Types of radiator covers

Homeware stores will sell radiator covers to you in all kinds of shapes and sizes - from designer radiator covers to radiator covers for your bathroom. These all vary slightly depending on their purpose.

Bathroom radiator covers

Radiator covers designed for bathrooms are often designed to provide some extra shelf space in, what can be, quite a small room of the house. The box that goes around the radiator can come with a shelf on top that you can store fragrance diffusers or even soaps on top of. They can also be used to cover up pipework that can ruin the look of your bathroom.

Designer radiator covers

Designer radiator covers provide elegant style solutions to any kind of old or worn-out radiator, and can feature a much wider range of design and colour options than bog-standard radiator covers. They’ll also be made from more luxurious materials and could even boast hand-made qualities and bespoke designs.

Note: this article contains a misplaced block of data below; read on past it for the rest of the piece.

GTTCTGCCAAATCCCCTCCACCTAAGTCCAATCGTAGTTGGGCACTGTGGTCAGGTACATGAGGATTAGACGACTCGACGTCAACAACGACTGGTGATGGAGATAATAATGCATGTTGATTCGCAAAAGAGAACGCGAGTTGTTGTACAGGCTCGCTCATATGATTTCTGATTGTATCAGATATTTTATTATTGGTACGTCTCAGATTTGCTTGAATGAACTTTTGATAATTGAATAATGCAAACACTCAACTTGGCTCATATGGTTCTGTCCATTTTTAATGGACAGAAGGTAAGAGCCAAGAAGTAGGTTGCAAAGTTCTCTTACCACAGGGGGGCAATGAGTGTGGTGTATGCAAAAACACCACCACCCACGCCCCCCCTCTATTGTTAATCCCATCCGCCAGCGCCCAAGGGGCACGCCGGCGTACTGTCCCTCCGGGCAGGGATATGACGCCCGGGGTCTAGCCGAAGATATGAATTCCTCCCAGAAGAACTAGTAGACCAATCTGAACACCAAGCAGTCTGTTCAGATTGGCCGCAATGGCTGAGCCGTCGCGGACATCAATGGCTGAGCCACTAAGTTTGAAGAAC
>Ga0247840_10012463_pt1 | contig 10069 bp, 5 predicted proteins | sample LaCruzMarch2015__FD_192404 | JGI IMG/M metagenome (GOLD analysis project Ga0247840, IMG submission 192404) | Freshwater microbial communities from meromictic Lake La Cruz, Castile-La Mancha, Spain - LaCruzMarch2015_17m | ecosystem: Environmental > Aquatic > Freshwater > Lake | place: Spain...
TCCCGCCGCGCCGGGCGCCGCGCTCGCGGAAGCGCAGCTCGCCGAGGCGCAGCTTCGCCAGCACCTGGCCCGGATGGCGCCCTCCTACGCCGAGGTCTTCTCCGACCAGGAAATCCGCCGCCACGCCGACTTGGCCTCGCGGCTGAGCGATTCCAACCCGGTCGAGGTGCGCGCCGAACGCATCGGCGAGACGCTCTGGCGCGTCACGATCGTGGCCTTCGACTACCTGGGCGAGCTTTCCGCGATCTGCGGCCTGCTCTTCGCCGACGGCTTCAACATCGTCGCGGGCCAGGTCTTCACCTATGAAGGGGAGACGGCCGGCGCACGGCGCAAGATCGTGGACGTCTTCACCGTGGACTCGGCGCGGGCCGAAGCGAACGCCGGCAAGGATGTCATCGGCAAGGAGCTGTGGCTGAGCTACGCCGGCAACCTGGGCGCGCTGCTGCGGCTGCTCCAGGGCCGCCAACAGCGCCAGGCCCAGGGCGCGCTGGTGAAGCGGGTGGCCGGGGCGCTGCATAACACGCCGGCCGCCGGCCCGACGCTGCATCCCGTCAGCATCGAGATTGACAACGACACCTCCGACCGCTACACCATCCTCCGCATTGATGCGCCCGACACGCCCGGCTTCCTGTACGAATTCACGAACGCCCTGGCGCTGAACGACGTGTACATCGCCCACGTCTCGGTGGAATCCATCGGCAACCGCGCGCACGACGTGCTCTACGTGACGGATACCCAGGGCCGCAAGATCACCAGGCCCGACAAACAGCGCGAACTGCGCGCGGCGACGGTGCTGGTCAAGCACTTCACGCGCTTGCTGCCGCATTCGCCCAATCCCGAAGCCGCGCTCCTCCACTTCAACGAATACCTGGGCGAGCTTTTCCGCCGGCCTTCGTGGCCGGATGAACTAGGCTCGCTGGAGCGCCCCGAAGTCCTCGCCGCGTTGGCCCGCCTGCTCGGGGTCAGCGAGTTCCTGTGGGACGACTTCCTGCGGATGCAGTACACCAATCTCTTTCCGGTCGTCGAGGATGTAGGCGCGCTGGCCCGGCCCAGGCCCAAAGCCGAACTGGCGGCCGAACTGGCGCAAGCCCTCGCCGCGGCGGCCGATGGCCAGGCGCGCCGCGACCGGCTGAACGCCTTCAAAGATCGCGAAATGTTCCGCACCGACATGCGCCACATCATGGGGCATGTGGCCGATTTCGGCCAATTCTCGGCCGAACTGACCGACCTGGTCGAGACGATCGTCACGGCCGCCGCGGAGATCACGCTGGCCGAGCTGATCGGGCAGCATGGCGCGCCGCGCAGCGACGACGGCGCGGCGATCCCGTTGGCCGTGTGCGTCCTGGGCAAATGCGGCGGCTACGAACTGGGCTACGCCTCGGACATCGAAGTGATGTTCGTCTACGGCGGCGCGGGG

Traditional radiator covers

For those looking for a vintage look in their space, traditional radiator covers can offer a decorative finish by covering up your radiator.

So we’ve established that you can get radiator covers in a lot of different styles and formats, but why do so many people opt for these controversial pieces of homeware?

Are radiator covers safe?

A radiator cover is often installed for safety reasons, to protect you from the heat of a radiator and avoid prolonged contact with a radiator’s surface, and we’ll cover this in a little more detail further on in this post. So, to answer the question of ‘Are radiator covers safe,’ they are generally safe for use. 

Why people install radiator covers

Before we jump into the truth behind getting a radiator cover, let’s look at why people install them in the first place...

Noise reduction

Some people opt for a cover for a radiator to reduce the noise coming out of their central heating system, as it can be a disturbance, especially if radiators are in areas such as your living room where you want a bit of peace and quiet.